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Sonoma Clean Power broke ground Thursday on its first project to generate renewable energy in its own backyard to add to the green power it relies on from producers across the West.

The nonprofit public electricity provider has partnered with Rocklin-based Coldwell Solar to start installing solar panels in pasture land south of Petaluma that will eventually provide 2 megawatts of power a year, providing electricity for about 600 homes annually.

While the production will be relatively small given its overall customer base of 226,000 accounts, the effort is a benchmark for the agency’s ability to generate its own renewable energy projects locally, one of the goals it set out at launch in 2014.

The Santa Rosa-based company now procures power for 87 percent of electricity customers in Sonoma and Mendocino counties who previously received their supply through Pacific Gas and Electric Co (PG&E). PG&E continues to deliver the power, handle billing and perform grid maintenance. The cities of Ukiah and Healdsburg operate their own municipal power programs.

Under the new project, Coldwell Solar will build, operate and maintain the solar panels and deliver the energy to Sonoma Clean Power under a 20-year, fixed-price contract. It will be online by year’s end.

Sonoma Clean Power has entered into similar ventures with a solar farm in the Central Valley and a wind turbine effort in the Altamont Pass, but chief executive officer Geof Syphers said there are many advantages to going local, from jobs to cost savings.

“It’s important to our board because it generates local jobs. It’s good for the economy. In the very long run as you look ahead — five to 10 years down the road — it becomes more and more economical,” Syphers said.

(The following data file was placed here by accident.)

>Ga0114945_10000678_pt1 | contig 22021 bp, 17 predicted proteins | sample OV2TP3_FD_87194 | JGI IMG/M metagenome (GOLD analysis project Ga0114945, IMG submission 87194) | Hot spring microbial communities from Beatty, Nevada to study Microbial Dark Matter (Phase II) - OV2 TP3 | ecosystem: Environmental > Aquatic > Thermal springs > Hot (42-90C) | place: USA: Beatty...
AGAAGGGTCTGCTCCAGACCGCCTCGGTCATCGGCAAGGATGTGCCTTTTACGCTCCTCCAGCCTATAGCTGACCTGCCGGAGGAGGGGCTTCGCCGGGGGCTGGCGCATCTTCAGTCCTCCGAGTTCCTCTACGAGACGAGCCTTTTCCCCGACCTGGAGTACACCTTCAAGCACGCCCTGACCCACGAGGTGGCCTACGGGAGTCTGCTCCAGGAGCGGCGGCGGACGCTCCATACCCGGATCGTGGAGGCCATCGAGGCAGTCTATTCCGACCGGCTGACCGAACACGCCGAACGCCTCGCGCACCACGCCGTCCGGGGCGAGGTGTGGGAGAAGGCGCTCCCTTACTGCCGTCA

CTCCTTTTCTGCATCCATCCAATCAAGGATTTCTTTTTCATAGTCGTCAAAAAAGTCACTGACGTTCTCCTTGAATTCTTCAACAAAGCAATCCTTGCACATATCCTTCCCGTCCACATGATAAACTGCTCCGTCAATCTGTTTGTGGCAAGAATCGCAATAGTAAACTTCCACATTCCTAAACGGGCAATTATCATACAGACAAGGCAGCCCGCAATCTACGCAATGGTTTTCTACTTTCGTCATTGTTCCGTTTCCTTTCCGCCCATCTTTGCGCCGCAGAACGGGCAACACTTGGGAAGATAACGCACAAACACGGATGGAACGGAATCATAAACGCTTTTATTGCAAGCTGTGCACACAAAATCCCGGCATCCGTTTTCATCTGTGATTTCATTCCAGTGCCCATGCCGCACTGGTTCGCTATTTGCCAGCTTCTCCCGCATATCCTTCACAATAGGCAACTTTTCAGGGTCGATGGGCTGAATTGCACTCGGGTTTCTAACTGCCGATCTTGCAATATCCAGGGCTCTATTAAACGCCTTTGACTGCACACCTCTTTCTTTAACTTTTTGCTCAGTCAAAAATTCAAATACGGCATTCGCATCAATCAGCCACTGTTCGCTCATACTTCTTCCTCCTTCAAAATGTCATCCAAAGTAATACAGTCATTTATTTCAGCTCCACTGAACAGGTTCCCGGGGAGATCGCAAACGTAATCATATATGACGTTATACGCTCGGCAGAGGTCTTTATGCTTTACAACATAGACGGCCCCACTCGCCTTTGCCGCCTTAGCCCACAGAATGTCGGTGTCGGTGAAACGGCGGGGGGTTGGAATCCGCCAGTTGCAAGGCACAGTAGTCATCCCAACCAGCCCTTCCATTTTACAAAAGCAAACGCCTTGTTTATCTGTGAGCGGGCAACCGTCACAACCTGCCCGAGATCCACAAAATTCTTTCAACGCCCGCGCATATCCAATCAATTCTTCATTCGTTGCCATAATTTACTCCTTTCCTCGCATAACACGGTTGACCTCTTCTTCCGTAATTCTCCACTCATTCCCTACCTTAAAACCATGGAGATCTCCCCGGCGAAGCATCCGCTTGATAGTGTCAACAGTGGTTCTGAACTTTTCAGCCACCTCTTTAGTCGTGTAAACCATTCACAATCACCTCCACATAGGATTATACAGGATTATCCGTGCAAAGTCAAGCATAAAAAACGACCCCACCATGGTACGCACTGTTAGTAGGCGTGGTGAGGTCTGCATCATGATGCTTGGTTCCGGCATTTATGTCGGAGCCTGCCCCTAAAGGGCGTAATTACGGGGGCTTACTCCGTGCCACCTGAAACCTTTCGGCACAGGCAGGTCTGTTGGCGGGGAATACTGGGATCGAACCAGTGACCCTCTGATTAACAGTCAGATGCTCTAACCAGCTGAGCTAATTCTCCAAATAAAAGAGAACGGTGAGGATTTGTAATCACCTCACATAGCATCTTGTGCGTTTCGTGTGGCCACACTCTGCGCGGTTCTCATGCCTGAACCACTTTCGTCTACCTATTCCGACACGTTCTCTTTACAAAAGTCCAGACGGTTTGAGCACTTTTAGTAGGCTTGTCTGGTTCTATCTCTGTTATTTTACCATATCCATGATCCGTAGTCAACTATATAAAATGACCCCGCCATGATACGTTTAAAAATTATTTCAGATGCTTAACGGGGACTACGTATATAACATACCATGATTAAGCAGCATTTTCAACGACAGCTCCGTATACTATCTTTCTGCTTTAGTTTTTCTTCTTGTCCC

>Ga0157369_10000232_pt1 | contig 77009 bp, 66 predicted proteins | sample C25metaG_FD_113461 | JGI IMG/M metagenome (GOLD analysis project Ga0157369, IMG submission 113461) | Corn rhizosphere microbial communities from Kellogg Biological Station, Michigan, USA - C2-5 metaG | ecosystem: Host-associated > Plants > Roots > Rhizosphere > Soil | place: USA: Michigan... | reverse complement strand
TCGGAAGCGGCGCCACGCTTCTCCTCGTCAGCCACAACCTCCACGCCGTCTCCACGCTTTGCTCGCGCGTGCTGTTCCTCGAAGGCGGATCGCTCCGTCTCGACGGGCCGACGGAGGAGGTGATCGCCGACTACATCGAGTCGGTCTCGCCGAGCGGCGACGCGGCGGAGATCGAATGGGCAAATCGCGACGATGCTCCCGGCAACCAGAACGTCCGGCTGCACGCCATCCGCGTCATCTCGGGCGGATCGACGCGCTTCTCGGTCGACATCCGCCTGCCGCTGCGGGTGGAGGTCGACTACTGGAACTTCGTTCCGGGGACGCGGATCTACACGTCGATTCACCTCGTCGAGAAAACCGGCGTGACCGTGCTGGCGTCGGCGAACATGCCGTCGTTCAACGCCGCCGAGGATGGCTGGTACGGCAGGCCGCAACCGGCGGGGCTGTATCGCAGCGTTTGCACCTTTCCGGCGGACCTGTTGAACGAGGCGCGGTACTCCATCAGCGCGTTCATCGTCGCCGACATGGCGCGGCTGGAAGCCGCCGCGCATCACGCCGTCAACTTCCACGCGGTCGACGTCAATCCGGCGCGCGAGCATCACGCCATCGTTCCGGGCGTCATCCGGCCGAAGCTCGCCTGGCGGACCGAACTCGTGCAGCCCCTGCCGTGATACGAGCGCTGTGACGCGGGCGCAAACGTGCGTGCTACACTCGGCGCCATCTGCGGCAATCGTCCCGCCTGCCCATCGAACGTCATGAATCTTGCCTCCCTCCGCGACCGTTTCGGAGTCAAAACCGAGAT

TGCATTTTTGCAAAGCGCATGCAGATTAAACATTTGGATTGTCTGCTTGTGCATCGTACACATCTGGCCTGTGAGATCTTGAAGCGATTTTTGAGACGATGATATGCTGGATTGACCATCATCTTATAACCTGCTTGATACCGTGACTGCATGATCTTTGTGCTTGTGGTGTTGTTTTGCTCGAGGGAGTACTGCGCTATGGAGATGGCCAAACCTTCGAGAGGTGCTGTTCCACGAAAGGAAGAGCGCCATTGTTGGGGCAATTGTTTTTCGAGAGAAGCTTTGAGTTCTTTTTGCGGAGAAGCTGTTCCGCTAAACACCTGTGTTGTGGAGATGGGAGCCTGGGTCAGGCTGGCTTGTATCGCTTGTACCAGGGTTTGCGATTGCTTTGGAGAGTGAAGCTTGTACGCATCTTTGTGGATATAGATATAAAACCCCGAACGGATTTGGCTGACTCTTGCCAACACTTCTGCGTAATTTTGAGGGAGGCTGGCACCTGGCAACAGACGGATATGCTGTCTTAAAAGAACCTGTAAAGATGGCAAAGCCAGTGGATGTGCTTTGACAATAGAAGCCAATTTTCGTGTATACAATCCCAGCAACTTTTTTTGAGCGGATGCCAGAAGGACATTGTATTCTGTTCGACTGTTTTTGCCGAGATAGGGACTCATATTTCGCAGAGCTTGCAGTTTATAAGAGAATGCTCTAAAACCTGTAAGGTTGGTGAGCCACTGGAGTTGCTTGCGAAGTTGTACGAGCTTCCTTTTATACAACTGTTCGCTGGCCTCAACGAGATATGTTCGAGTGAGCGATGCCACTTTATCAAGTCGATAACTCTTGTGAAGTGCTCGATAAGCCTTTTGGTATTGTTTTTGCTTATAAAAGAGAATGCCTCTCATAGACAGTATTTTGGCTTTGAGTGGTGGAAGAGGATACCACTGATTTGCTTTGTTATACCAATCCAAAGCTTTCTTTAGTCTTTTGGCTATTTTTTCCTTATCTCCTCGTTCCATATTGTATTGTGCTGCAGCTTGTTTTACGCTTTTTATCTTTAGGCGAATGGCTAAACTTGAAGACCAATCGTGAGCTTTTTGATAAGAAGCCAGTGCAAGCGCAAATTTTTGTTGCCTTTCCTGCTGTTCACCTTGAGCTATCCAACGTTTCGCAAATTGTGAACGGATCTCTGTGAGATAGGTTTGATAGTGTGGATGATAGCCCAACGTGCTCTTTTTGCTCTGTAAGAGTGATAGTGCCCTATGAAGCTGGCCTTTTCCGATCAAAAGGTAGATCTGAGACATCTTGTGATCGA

Besides hiring local workers for installation, such deals also benefit land owners who will be able to charge rent. That includes Josephine Lavio, who owns the former dairy farm where the four-acre solar farm will be installed. Her late husband, Leo, helped negotiate the deal with Coldwell Solar, and she said that since her family has gotten out of dairy farming, the income is welcome.

“You can’t pay your bills with pockets of dirt,” said Lavio, whose property consists of 360 acres.

Sonoma Clean Power will eventually save money on such local projects because the farther a provider has to go to source electricity, the higher the cost, Syphers said.

“When you are avoiding the big, high-voltage transmission lines, you are saving money,” he said.

The company offers two types of service for customers. One is the standard billing, which offers a mixture of renewable sources such as geothermal and wind combined with large hydroelectric sources from the Pacific Northwest. The other is its so-called EverGreen service, which provides 100 percent renewable power provided by The Gesyers geothermal field in the Mayacamas Mountains. The latter service on average adds another $13 per month to the bill, said Kate Kelly, director of public affairs and marketing for Sonoma Clean Power.

The new local solar effort will provide electricity to the approximately 1,100 EverGreen customers, Syphers said. That will offer a good balance to its provider network, as solar power derives its energy during the daytime hours when electricity use and demand is at its greatest.

“If you look at how much electricity we use, at midnight we use about half of what we use at noon. What we really want is some production all the time, which is geothermal, (combined) with solar in the middle of the day when the AC turns on and people are at work,” he said.

Solar power will be the focus for Sonoma Clean Power locally because it’s the easiest to obtain permitting for and to build, Cyphers said. The agency has another two local solar projects under development.

County Commissioner David Rabbitt lauded the effort, but noted that as the program grows it will likely encounter opposition from those who consider large solar farms a blight on their view. He noted a solar project planned across from the Adobe Creek Gold Course on Frates Road in Petaluma was scuttled because of neighborhood opposition.

“Certainly you don’t want to come in and do something that is going to tick off all the neighbors. At the same time, we consider ourselves a progressive, energy-independent county and this is an important thing,” Rabbitt said.

You can reach Staff Writer Bill Swindell at 707-521-5223 or bill.swindell@pressdemocrat.com. On Twitter @BillSwindell.

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